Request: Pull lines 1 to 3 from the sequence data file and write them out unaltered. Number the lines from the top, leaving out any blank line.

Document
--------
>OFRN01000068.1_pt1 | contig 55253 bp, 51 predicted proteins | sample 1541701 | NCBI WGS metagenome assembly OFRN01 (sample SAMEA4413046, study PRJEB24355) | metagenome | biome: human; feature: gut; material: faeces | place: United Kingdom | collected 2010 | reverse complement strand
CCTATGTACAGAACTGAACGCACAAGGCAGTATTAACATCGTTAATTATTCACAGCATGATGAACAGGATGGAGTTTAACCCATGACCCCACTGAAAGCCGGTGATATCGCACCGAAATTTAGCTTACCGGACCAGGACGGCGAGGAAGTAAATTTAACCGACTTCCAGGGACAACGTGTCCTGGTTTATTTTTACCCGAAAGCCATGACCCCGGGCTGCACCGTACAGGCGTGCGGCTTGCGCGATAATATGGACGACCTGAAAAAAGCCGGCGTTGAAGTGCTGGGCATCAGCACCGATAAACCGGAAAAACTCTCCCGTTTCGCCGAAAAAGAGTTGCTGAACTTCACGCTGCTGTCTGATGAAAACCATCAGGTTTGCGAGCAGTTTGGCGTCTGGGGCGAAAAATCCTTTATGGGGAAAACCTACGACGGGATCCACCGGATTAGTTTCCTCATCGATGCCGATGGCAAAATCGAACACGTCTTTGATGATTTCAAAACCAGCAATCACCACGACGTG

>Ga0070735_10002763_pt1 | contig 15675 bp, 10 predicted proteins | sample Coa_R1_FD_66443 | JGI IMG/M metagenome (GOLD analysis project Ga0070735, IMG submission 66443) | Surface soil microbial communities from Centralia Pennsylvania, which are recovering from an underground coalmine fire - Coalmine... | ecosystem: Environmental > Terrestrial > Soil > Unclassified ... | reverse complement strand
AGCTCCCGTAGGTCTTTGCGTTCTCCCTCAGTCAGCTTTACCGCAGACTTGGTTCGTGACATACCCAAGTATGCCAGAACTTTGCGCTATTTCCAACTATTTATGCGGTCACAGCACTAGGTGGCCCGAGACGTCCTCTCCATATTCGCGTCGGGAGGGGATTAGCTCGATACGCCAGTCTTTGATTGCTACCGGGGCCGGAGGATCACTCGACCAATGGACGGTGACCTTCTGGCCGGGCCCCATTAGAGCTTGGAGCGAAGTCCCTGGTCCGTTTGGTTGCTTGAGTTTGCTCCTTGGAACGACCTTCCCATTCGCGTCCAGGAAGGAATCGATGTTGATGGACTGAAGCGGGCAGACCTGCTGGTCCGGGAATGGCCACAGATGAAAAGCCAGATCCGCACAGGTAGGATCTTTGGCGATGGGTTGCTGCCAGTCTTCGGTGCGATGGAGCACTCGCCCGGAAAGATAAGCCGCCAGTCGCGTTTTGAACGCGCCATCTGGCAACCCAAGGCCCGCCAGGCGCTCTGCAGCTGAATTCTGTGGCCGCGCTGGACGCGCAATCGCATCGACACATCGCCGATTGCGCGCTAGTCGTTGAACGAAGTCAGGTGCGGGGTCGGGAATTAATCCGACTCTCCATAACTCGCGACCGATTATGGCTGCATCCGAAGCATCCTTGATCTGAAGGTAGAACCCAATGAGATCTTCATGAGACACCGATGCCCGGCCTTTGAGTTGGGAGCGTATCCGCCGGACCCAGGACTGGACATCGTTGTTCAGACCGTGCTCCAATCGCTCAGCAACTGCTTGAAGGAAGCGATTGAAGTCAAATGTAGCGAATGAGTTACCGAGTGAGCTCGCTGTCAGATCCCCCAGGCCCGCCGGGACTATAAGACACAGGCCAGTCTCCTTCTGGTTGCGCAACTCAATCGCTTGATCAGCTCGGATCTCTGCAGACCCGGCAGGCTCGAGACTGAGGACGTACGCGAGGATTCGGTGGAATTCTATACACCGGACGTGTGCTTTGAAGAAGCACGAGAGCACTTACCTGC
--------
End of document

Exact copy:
>OFRN01000068.1_pt1 | contig 55253 bp, 51 predicted proteins | sample 1541701 | NCBI WGS metagenome assembly OFRN01 (sample SAMEA4413046, study PRJEB24355) | metagenome | biome: human; feature: gut; material: faeces | place: United Kingdom | collected 2010 | reverse complement strand
CCTATGTACAGAACTGAACGCACAAGGCAGTATTAACATCGTTAATTATTCACAGCATGATGAACAGGATGGAGTTTAACCCATGACCCCACTGAAAGCCGGTGATATCGCACCGAAATTTAGCTTACCGGACCAGGACGGCGAGGAAGTAAATTTAACCGACTTCCAGGGACAACGTGTCCTGGTTTATTTTTACCCGAAAGCCATGACCCCGGGCTGCACCGTACAGGCGTGCGGCTTGCGCGATAATATGGACGACCTGAAAAAAGCCGGCGTTGAAGTGCTGGGCATCAGCACCGATAAACCGGAAAAACTCTCCCGTTTCGCCGAAAAAGAGTTGCTGAACTTCACGCTGCTGTCTGATGAAAACCATCAGGTTTGCGAGCAGTTTGGCGTCTGGGGCGAAAAATCCTTTATGGGGAAAACCTACGACGGGATCCACCGGATTAGTTTCCTCATCGATGCCGATGGCAAAATCGAACACGTCTTTGATGATTTCAAAACCAGCAATCACCACGACGTG

>Ga0070735_10002763_pt1 | contig 15675 bp, 10 predicted proteins | sample Coa_R1_FD_66443 | JGI IMG/M metagenome (GOLD analysis project Ga0070735, IMG submission 66443) | Surface soil microbial communities from Centralia Pennsylvania, which are recovering from an underground coalmine fire - Coalmine... | ecosystem: Environmental > Terrestrial > Soil > Unclassified ... | reverse complement strand